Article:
The trade off of greater endurance in Swedish aircraft for lesser lofted loads would mean about twice the sortie rates expected from the Israelis in their air campaign to achieve the same airfield suppression results- a serious drawback for a surprise attack strategy employed by a small air force attacking enemies three times its size.

However there are benefits from the Swedish mix.

One is that the Swedish planes are mechanically more reliable and better built and with a design view toward semi-skilled operators and maintainers. Their turnaround time is incredibly fast, even by modern American or British standards.

Two is that except for the BAE Lightning, I seriously doubt there was a was a Western or Eastern fighter of that early era that could go vertical with a Draken (or a Lansen) and win-in theory. The Mig 21(later) could come close as could the Mig 19(contemporary). The Phantom II could (sheer power), but it was a later design. However as is the rule of many local narrow defined cases this was a niche advantage that could be offset by; for example, the Mystere's better corner speed or the Mig 19's better tail control and tighter turning circle below 700 km/h at mid altitude. It just depended on where the aircraft was and who flew it.

The Swedish planes did have missile armament that was extreme for the era, even by American standards. Again this was attributable to the Swedish defensive mind set, where they wished their pilots to attack from standoff and under ground controlled intercept. It was not the French, nor the Israeli way. If the Israelis had adopted Swedish methods, this would have probably backfired on them. With French style sneak attack methodology used the Swedish air to ground rocket pod weapons would have made the low level Israeli cannon runs they made on Egyptian airfields more anti-personnel effective than they were. More dead Egyptian pilots? Certainly more dead RUSSIAN aircraft maintainers as a rocketed barracks produces more corpses than random cannon fire.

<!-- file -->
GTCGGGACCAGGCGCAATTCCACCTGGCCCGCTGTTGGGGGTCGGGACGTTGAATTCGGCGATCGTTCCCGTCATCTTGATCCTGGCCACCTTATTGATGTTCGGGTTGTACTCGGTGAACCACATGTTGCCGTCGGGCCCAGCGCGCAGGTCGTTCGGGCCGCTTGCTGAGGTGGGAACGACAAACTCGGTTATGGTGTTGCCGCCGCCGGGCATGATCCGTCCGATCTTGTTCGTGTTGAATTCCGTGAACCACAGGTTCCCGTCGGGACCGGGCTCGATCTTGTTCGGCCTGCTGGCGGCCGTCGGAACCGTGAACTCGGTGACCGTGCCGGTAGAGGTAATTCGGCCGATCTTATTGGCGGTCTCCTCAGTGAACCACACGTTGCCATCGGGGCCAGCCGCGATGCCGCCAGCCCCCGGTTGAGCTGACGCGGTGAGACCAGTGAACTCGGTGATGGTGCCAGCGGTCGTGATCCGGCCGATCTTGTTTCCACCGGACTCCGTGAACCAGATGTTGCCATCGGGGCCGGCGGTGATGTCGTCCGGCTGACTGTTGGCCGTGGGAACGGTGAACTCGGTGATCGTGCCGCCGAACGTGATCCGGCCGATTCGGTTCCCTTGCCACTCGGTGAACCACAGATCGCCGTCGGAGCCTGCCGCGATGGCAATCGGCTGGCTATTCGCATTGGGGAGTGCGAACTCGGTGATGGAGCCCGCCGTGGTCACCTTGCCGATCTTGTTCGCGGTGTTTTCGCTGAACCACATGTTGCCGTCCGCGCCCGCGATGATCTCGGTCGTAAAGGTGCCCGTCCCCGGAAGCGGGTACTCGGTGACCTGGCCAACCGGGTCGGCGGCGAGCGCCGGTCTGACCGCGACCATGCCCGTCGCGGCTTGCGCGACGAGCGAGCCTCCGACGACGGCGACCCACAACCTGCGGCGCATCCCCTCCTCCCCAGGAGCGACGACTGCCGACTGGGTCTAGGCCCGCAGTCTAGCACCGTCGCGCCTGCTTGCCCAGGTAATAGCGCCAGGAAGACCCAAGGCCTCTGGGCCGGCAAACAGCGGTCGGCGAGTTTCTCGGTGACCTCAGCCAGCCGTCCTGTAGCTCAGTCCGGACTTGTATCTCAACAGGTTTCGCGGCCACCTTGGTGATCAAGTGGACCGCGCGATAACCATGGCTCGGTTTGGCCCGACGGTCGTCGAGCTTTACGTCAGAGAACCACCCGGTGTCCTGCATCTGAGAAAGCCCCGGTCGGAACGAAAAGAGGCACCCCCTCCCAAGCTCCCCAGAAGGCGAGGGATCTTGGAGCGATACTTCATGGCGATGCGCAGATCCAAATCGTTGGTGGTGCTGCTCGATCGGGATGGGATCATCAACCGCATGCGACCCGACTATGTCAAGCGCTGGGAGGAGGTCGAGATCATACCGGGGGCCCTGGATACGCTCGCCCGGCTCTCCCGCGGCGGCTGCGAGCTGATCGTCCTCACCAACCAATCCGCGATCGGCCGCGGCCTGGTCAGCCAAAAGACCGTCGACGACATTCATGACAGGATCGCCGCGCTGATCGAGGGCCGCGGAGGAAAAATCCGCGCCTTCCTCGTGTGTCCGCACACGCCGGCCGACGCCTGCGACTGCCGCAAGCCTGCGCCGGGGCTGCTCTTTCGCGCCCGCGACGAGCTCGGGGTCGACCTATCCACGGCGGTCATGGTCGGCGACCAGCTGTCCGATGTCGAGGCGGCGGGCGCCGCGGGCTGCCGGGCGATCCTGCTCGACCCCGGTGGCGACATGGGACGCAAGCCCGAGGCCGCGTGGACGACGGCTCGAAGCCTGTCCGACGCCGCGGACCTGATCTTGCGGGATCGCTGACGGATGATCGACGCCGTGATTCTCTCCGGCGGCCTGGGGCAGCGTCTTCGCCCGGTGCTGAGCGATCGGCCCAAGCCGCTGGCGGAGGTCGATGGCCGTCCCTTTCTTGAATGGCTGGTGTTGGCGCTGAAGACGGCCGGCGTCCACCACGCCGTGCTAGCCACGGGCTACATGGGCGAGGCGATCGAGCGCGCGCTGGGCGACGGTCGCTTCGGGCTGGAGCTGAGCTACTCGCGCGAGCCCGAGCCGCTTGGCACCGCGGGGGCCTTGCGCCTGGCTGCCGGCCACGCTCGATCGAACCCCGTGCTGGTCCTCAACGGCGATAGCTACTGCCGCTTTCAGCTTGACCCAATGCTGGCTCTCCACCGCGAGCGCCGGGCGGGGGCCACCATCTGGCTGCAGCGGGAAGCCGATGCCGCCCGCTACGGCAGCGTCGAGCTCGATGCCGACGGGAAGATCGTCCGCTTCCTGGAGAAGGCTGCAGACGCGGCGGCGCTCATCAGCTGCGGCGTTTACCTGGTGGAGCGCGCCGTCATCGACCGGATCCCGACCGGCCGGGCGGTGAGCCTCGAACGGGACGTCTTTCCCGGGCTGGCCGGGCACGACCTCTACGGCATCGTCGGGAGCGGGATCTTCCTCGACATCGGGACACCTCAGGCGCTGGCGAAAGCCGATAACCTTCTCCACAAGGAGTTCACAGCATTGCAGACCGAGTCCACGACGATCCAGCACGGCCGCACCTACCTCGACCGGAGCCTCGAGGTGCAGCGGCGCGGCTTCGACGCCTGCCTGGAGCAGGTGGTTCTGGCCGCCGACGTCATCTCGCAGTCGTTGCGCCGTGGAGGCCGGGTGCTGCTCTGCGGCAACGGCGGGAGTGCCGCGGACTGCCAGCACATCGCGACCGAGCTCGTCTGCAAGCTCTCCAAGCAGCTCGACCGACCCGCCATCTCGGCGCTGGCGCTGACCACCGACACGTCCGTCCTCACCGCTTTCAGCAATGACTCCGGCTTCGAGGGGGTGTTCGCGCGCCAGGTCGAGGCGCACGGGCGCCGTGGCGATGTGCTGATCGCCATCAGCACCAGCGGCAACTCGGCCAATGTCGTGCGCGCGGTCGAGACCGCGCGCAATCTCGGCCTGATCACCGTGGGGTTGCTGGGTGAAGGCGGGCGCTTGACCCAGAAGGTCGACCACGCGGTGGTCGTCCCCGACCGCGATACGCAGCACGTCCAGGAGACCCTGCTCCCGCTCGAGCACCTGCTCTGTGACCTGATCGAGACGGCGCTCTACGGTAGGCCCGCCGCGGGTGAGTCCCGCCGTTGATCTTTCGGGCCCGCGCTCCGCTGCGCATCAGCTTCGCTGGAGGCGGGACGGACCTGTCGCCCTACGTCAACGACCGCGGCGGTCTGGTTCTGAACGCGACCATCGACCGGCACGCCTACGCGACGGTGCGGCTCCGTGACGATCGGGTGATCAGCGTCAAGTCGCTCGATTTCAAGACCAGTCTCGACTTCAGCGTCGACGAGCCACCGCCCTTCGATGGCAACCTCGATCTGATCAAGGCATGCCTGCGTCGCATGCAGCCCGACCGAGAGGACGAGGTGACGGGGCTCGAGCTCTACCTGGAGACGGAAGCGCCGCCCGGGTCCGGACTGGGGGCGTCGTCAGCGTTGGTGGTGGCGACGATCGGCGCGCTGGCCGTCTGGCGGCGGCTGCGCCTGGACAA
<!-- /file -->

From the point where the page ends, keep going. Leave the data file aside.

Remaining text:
Then again the western Iraqi airfields would require Lansens to use drop tanks and accept reduced bomb loads.

When all factors are considered, the Israelis would need twice the sorties, twice the time and would have more air to air engagements with more aces as a result with the Swedish mix, than the French mix. It would likely have been a twelve day war with more Israeli air and ground casualties.

 
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Maratabc       4/18/2013 1:09:59 PM

Correspondingly, more dogfights, more nonsense for the internet so-called 'fighter experts' to claim that their favorite plane is best in a one on one encounter, etc,.

The Israelis, upon reflection, given what they needed to do, and given the less best available options, chose the BEST available option to them at the time in Europe. The French had designed an air force and a doctrine to use it, that matched closely what the Israelis had to do, fight a numerically superior enemy whose air force pilots were poorly trained and pierce that incompetent enemy's integrated air defense, the most efficient way possible so as to kill those pilots and their aircraft on the ground in their airbases quickly.

The French were right, Nato (and the Swedes) were wrong. Israel proved it so in battle.